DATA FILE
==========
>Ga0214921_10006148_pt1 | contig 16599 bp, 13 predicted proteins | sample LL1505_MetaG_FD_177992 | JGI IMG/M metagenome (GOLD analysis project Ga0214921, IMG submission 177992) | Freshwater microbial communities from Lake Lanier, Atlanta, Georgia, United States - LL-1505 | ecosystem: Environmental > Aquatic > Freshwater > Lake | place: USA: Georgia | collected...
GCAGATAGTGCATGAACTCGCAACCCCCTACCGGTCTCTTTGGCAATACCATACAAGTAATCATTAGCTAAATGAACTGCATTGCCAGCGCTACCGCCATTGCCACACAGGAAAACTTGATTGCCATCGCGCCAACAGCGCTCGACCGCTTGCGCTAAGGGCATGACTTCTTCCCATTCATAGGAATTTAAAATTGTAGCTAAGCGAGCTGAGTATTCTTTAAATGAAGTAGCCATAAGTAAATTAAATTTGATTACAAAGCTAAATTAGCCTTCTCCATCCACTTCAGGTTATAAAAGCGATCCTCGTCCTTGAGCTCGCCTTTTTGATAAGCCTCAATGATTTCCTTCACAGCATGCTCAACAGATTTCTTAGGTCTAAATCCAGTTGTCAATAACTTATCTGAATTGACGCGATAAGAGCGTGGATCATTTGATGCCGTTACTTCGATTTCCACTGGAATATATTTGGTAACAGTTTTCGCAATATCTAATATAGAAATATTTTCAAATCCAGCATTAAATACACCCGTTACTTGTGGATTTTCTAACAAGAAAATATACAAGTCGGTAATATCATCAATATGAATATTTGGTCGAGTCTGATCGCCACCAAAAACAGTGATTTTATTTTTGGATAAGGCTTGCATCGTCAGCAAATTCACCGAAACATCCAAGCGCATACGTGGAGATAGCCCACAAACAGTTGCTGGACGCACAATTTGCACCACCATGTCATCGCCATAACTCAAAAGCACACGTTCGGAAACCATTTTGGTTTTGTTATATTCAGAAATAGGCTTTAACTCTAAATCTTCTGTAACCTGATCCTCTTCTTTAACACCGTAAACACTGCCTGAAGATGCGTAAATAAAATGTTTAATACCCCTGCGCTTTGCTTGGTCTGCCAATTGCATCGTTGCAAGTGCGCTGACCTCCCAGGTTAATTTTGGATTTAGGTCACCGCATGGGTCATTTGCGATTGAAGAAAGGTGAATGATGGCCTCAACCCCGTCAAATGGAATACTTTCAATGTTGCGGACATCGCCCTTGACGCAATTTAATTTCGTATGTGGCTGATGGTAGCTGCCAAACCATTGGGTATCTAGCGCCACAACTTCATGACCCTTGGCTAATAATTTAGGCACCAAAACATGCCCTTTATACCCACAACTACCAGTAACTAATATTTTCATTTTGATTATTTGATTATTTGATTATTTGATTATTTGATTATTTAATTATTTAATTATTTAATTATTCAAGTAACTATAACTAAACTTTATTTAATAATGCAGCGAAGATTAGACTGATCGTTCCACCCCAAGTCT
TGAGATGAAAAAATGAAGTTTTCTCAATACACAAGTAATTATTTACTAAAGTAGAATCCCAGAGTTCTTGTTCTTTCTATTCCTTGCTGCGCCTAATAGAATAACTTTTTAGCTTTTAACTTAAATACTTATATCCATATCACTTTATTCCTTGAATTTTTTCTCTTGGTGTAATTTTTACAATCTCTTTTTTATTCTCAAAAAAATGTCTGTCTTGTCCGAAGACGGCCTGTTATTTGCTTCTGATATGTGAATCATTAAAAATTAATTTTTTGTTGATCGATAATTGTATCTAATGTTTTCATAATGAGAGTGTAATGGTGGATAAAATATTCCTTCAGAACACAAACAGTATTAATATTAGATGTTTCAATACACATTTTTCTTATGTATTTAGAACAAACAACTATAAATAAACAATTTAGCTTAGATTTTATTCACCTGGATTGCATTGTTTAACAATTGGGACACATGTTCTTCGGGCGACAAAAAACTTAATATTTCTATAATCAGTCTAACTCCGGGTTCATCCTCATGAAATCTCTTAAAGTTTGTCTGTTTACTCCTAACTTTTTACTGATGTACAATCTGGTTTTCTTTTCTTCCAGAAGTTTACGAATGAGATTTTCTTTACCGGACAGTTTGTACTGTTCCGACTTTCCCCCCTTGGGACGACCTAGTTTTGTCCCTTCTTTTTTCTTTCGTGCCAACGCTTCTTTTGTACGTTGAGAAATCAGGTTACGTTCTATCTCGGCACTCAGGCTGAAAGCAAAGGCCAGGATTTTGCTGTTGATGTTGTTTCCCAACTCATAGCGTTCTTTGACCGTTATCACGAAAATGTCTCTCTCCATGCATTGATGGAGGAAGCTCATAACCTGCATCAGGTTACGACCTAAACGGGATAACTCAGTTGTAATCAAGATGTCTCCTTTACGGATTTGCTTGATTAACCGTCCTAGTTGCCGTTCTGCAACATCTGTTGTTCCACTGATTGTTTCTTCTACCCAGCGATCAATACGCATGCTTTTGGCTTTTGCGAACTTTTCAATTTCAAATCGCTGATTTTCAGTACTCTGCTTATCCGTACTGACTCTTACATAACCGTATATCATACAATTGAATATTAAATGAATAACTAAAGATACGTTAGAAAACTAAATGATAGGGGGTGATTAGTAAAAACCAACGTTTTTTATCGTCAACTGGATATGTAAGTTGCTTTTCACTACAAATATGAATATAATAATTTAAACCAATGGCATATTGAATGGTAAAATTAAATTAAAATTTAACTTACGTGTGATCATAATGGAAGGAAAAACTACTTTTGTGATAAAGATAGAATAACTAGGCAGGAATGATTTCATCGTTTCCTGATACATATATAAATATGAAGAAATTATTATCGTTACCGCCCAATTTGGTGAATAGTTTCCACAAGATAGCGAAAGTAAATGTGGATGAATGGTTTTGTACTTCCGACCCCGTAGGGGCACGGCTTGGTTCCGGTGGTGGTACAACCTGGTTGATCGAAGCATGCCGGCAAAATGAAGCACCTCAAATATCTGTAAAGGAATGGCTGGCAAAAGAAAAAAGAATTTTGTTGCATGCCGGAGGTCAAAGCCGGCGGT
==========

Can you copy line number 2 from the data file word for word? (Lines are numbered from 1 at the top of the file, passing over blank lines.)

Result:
GCAGATAGTGCATGAACTCGCAACCCCCTACCGGTCTCTTTGGCAATACCATACAAGTAATCATTAGCTAAATGAACTGCATTGCCAGCGCTACCGCCATTGCCACACAGGAAAACTTGATTGCCATCGCGCCAACAGCGCTCGACCGCTTGCGCTAAGGGCATGACTTCTTCCCATTCATAGGAATTTAAAATTGTAGCTAAGCGAGCTGAGTATTCTTTAAATGAAGTAGCCATAAGTAAATTAAATTTGATTACAAAGCTAAATTAGCCTTCTCCATCCACTTCAGGTTATAAAAGCGATCCTCGTCCTTGAGCTCGCCTTTTTGATAAGCCTCAATGATTTCCTTCACAGCATGCTCAACAGATTTCTTAGGTCTAAATCCAGTTGTCAATAACTTATCTGAATTGACGCGATAAGAGCGTGGATCATTTGATGCCGTTACTTCGATTTCCACTGGAATATATTTGGTAACAGTTTTCGCAATATCTAATATAGAAATATTTTCAAATCCAGCATTAAATACACCCGTTACTTGTGGATTTTCTAACAAGAAAATATACAAGTCGGTAATATCATCAATATGAATATTTGGTCGAGTCTGATCGCCACCAAAAACAGTGATTTTATTTTTGGATAAGGCTTGCATCGTCAGCAAATTCACCGAAACATCCAAGCGCATACGTGGAGATAGCCCACAAACAGTTGCTGGACGCACAATTTGCACCACCATGTCATCGCCATAACTCAAAAGCACACGTTCGGAAACCATTTTGGTTTTGTTATATTCAGAAATAGGCTTTAACTCTAAATCTTCTGTAACCTGATCCTCTTCTTTAACACCGTAAACACTGCCTGAAGATGCGTAAATAAAATGTTTAATACCCCTGCGCTTTGCTTGGTCTGCCAATTGCATCGTTGCAAGTGCGCTGACCTCCCAGGTTAATTTTGGATTTAGGTCACCGCATGGGTCATTTGCGATTGAAGAAAGGTGAATGATGGCCTCAACCCCGTCAAATGGAATACTTTCAATGTTGCGGACATCGCCCTTGACGCAATTTAATTTCGTATGTGGCTGATGGTAGCTGCCAAACCATTGGGTATCTAGCGCCACAACTTCATGACCCTTGGCTAATAATTTAGGCACCAAAACATGCCCTTTATACCCACAACTACCAGTAACTAATATTTTCATTTTGATTATTTGATTATTTGATTATTTGATTATTTGATTATTTAATTATTTAATTATTTAATTATTCAAGTAACTATAACTAAACTTTATTTAATAATGCAGCGAAGATTAGACTGATCGTTCCACCCCAAGTCT